3.) Contagion by Robin Cook

Robin Cook’s mind is so twisted, his books make me shudder. Ah, how I envy him his disturbing imagination. Envy aside, this book will have you reading late into the night and avoiding hospitals. I guess that goes for all of his books, but this one in particular involves the 1918 flu, so it was of special interest to me.


The reader should note that the movie Contagion has nothing to do with this book, and is a completely different story.


4.) The First Horseman by John Case

I can’t stress enough how much I like this guy’s style. No frills, no self indulging tangents, just pure, edge-of-your-seat story. I love all of his books, but this one involved a cult trying to start a Spanish Flu epidemic, so it was good market research for me as well as a good read.


5.) The Cobra Event by Richard Preston

Interesting villain? Check. Terrifying biological terrorism? Check. Images you wish you could get rid of, but can’t? Sooo many, but that’s part of a successful horror/thriller book. You know it’s good because it kinda makes you sick. Great, suspense-filled book.


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Warning Signs


There is something perverse about horror fiction, whether you’re writing it, or voluntarily picking it up off a bookshelf. Don’t get me wrong, I don’t think it’s anything extreme enough to qualify as a mental illness. (So you just tell those men in the white coats to stay back!) It’s just… slightly less than socially acceptable in some circles.

Most people like pleasant things. Pleasant smells, pleasant sounds, pleasant books… you get the picture. Whatever else you could call my writing, it isn’t pleasant. That’s not what I’m going for, but apparently because I gave up the black trench coat and eyeliner that were my go-to fashion accessories in high school, people are sometimes surprised when I start reading my novel and nothing about it is pretty, sweet, or nice. Many times, someone comes up to me after a reading and says, “I didn’t expect to hear something like that from someone who looks like you.” It has never been presented as a criticism, but I get the feeling the other person and I both leave a little bit confused about what just happened. It seems so funny to me, the thought of having some visual aide on my person to warn potential readers about the graphic nature of my writing. Like a poison dart frog warning away would be predators with its bright, poisonous skin. What should I look like, then? Should I start wearing my Mrs. Lovett Halloween costume every time I read at Auntie’s? Brandish my plastic meat cleaver as I step up to the podium, so anyone who is uncomfortable with disease and decapitation, can go to the bathroom, or browse, and then come back when I finish reading? Perhaps a sign. Or something printed on a tee-shirt. “Warning: contains homicidal fiction?” I think I could have fun with this…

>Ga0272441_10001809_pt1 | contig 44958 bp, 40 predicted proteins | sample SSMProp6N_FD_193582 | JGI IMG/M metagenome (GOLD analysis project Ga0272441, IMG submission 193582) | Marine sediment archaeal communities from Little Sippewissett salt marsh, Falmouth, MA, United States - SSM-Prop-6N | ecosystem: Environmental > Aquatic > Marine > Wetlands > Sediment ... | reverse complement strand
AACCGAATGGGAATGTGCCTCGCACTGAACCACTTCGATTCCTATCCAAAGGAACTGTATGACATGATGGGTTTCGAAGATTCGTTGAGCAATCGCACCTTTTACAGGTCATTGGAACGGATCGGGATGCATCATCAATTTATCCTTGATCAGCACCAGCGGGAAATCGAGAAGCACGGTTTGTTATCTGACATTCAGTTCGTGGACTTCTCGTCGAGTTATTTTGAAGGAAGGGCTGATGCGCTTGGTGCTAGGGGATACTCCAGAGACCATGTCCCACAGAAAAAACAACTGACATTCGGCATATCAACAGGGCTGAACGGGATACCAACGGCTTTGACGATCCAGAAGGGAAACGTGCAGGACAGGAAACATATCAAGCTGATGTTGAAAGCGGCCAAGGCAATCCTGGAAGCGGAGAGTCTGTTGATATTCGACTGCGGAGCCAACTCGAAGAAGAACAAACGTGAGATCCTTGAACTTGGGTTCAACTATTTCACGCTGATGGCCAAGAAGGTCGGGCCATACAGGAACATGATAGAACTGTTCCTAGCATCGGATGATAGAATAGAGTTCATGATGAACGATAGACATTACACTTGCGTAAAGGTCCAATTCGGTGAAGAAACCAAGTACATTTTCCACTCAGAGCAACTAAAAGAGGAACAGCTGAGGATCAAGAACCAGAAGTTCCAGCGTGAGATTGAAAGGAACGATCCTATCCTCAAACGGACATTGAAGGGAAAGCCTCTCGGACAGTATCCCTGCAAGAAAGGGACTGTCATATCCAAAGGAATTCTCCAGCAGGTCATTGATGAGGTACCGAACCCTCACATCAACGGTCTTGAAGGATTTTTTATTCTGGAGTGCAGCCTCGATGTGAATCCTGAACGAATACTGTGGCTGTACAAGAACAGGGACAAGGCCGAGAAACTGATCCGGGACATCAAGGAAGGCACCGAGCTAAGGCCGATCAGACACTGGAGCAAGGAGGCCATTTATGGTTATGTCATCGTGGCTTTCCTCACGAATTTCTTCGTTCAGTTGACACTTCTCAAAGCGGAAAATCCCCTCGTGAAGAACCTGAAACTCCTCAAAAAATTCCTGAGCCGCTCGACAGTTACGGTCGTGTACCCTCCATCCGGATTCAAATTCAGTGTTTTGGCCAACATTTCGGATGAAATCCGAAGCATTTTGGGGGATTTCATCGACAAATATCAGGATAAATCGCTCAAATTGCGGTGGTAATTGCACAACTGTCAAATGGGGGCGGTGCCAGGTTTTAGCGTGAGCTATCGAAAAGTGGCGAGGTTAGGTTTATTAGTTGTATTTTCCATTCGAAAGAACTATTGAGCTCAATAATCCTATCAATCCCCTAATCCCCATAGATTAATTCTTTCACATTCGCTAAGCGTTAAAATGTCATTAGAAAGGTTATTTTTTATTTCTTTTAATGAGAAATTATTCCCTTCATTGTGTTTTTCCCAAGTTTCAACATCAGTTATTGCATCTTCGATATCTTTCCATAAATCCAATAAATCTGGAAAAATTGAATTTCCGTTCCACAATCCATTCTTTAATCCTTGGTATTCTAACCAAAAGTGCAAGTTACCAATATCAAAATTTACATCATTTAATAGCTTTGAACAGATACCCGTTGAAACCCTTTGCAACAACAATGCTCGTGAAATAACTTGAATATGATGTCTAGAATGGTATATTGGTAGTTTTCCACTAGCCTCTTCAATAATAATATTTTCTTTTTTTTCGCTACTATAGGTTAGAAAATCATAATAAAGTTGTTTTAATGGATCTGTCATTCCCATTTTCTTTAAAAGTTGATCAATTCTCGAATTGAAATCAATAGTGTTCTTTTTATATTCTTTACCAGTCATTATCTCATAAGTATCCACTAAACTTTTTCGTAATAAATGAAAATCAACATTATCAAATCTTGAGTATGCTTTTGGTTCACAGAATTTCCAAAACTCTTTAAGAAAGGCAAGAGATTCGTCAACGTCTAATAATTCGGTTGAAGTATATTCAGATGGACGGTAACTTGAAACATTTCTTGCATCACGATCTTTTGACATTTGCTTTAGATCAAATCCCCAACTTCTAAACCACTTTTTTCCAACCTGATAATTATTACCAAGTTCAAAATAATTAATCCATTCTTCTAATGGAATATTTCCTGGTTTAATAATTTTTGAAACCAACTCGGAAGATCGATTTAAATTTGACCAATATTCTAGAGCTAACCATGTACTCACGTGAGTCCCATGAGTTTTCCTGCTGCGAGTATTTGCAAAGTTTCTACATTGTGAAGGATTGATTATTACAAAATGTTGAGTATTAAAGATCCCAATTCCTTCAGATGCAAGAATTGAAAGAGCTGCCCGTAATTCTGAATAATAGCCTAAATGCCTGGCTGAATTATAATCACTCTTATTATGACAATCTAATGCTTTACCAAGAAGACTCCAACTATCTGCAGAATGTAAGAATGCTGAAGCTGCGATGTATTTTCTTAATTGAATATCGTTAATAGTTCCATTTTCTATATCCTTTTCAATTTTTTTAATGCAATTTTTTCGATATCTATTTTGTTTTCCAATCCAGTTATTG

For a while, when this first started happening, I did go back to my old way of dressing. Black on black on black with heavy eye make up and boots, but that doesn’t really feel like me anymore. Well, not most days. And anyway, I’m not sure that’s really what’s tripping people up. I’m still relatively young, and I’m female, and I can write fight scenes that make grown men say, “Oh, man! That is so gross!” Maybe this is unusual. Being from Deer Park, where lots of high school girls go hunting,* and help butcher livestock, it’s sometimes hard for me to say what’s normal. In any case, if I can give my dad, a police detective, or my brother, a fellow horror movie connoisseur, the heebie-jeebies, I feel like I’ve done my job.


* I don’t mean just tagging along. I mean they have the gun, they do the shooting, and they do the field dressing.


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The Occasional Meatcleaver


The first time I tried to write a horror story, I was in the second grade and I put my class to sleep by reading it out loud. Fortunately, I’ve gotten much better since then.  By fifth grade I was making people speechless rather than tired, and by college I actually started writing things people thought were exciting and scary.

After years of writing, I’ve learned a few things I’d like to share with anyone who is interested:

5 Ingrediants For A Successful Horror/Thriller Novel

  1. A willingness to read a wide range of published authors. It’s easier to know if your writing is working if you know what has worked for other writers. What did you like about their work? What didn’t you like? 
  2. Make it your own. Make sure your story has something unsual: A strange setting, an object used in an attack that isn’t typically a weapon. Something memorable. Throw in the occasional meatcleaver.
  3. Start with a ‘what if’ scenario. Even if you have great characters, they need something to do. This is the case with any genre, but what you should do next is more unique to horror writing.
  4. Imagine the worst case scenario, then try to take it a step further. Everyone thinks, “What if my car breaks down?”  so your job is to think,  “What if my car breaks down and my child is having an asthma attack in the back seat?”
  5. Make yourself and your readers uncomfortable. Everyone has topics they naturally shy away from, but the tension and discomfort these subjects can cause is what will make your readers stay interested and emotionally invested in your story.